One of the effects of the outbreak of corona virus is that many families and friends are finding themselves cooped up together at home, looking for ways to pass the time. One entirely free resource most of us have access to is the beautiful night sky above. If you’re isolating at home, either alone or with others, why not pass the time by getting to know the cosmos a little better?
Here are our top suggestions for fun and informative activities for both children and adults, for clear nights, cloudy evenings and rainy days.
Get to know the apparent motion of the night sky
‘Star trail’ images are a good way of capturing the apparent motion of the stars. Credit: Jamie Carter
You may already have noticed that the stars appear to move across the night sky, from hour to hour and day to day. The reason is that Earth is continuously rotating as it orbits the Sun, causing the positions of the stars to move from our perspective.
Step outside and note the position of a pattern of stars against a foreground object like a chimney pot or washing line. Now step outside an hour later, stand at the same position and you’ll notice the stars will have moved relative to the foreground object.
You can track the changing of the stars’ positions at the same time night after night, as they rise in the east 4 minutes earlier each day. Over the course of a month it’s a two-hour difference. So stars rising at 10pm in October can be seen at 8pm by November.
As a result of this movement, each season has its own constellations, which is why it takes a year to learn the sky and not just one night.
If you have a digital camera, you can capture this stellar motion in a type of photograph known as a star trail.
This brings us nicely on to our next activity…
Teach yourself the constellations
Orion, one of the most famous constellations, can be seen in the night sky from autumn to early Spring. Credit: iStock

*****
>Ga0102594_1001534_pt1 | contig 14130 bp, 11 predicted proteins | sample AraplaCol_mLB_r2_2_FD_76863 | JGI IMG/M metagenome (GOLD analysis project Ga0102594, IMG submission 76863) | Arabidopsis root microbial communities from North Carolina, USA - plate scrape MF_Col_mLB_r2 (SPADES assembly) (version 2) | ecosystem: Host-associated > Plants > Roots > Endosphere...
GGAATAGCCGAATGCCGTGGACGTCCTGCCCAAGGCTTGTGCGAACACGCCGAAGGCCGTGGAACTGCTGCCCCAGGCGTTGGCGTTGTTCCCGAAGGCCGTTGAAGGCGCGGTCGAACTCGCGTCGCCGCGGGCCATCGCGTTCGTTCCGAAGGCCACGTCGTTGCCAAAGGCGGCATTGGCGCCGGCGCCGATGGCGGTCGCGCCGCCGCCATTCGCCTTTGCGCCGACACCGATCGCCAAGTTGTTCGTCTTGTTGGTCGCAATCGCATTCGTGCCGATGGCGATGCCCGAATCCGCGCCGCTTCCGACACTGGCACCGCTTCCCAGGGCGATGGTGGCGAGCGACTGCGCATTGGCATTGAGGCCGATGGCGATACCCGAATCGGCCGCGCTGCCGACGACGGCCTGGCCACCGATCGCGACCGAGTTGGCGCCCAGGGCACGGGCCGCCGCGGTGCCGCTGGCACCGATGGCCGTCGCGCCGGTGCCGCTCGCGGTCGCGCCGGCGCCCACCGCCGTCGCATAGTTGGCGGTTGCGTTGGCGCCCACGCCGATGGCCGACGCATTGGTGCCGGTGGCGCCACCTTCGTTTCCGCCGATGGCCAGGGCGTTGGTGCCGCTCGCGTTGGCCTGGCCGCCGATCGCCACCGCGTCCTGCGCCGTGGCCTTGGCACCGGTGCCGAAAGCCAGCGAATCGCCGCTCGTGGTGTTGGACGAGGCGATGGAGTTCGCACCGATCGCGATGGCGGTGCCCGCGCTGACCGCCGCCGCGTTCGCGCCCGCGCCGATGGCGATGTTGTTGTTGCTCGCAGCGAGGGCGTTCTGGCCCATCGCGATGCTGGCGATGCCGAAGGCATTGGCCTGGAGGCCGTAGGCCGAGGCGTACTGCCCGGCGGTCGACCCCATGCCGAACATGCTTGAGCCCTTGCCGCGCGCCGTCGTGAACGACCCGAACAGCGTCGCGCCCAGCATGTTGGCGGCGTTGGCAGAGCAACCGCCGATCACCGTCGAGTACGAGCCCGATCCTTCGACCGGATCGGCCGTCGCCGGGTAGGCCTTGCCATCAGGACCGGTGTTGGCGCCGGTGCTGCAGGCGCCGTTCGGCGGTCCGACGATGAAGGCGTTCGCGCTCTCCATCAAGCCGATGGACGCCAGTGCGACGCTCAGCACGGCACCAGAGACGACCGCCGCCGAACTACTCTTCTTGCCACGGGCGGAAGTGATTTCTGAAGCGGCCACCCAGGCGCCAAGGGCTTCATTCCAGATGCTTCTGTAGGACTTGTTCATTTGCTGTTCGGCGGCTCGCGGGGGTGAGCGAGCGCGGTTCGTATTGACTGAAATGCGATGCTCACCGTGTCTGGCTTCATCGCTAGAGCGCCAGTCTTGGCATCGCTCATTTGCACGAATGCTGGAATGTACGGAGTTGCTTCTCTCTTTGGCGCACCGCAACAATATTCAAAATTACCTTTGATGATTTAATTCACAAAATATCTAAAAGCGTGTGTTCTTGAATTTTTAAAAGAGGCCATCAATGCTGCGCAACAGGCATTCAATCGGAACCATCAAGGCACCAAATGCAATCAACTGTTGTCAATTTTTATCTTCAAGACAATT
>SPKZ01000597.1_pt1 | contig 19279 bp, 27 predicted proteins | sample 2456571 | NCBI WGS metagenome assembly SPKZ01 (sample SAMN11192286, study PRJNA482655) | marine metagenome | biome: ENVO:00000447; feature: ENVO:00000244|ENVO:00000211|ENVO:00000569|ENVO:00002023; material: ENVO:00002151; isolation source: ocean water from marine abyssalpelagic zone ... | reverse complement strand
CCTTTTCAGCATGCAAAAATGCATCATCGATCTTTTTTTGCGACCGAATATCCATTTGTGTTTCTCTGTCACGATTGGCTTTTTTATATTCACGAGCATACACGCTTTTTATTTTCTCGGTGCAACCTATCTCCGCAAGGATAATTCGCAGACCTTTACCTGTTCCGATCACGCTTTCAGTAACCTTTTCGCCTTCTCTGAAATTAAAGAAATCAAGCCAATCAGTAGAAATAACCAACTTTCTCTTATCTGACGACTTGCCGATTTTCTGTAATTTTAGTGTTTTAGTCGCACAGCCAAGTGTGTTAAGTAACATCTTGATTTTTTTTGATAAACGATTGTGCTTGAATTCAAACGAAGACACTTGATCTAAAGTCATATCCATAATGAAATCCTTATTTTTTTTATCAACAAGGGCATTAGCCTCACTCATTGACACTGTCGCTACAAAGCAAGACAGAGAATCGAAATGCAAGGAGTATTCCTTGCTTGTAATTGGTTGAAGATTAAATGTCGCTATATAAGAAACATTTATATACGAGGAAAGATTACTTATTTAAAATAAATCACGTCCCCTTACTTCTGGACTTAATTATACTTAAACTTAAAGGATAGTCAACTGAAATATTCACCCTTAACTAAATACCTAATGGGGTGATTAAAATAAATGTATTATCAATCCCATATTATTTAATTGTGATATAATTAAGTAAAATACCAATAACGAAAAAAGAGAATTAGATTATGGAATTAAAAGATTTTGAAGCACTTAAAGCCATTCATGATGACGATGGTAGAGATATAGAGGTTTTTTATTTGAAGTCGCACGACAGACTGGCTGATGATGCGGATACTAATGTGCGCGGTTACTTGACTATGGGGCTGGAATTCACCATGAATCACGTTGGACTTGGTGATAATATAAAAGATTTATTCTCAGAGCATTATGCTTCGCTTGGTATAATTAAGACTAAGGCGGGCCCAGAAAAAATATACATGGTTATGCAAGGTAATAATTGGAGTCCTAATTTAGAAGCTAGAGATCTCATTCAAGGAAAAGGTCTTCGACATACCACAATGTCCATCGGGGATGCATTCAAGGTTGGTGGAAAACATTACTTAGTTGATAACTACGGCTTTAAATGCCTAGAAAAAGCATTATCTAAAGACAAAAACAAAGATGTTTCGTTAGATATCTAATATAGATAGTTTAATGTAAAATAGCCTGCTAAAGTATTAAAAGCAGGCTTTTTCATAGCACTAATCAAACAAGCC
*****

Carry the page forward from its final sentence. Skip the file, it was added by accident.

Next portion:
The northerly axis of planet Earth points roughly to Polaris, the North Star. This star appears stationary in the night sky, while all other stars appear to rotate around it (see point 1, above).
Look north to find Polaris between the Plough and Cassiopeia, though in autumn and spring they can get lost on the horizon. For help locating these use our star-hopping guide, which you can find below.
If you stargaze at the same time of night across a whole year, you’ll notice stars and constellations are visible for six months, during which time they shift slowly from east to west.
A good way of learning the constellations is to download one of many stargazing apps for smartphones and tablets, or if you have a good reference book, now might be the time to dust it off and put it to good use! The Stargazing Live team have also produced a great beginner’s guide to the constellations.
Learning the constellations is can also be done in tandem with our next activity, learning to star hop.
Learn how to star hop
Star hopping is a great way of familiarising yourself with the night sky.
Star-hopping is a simple yet rewarding way of locating your way across the night sky, used by astronomers for millennia.
While many modern telescopes are fitted to mounts with in-built, smartphone-controlled WiFi that allows astronomers to instantly position a planet, star or galaxy in their field of view, star-hopping is the traditional method of finding more obscure or distant objects, and will help you learn the night sky as a whole. Plus, you don’t have to worry about running out of power.
The idea is to find bright, familiar stars and constellations in the night sky that will help you find other, perhaps less bright, less familiar objects.
The feeling of successfully completing your first star hop is immensely satisfying, as it will show you just how easy astronomy can be and, most importantly, set you on your journey to becoming a stargazing expert.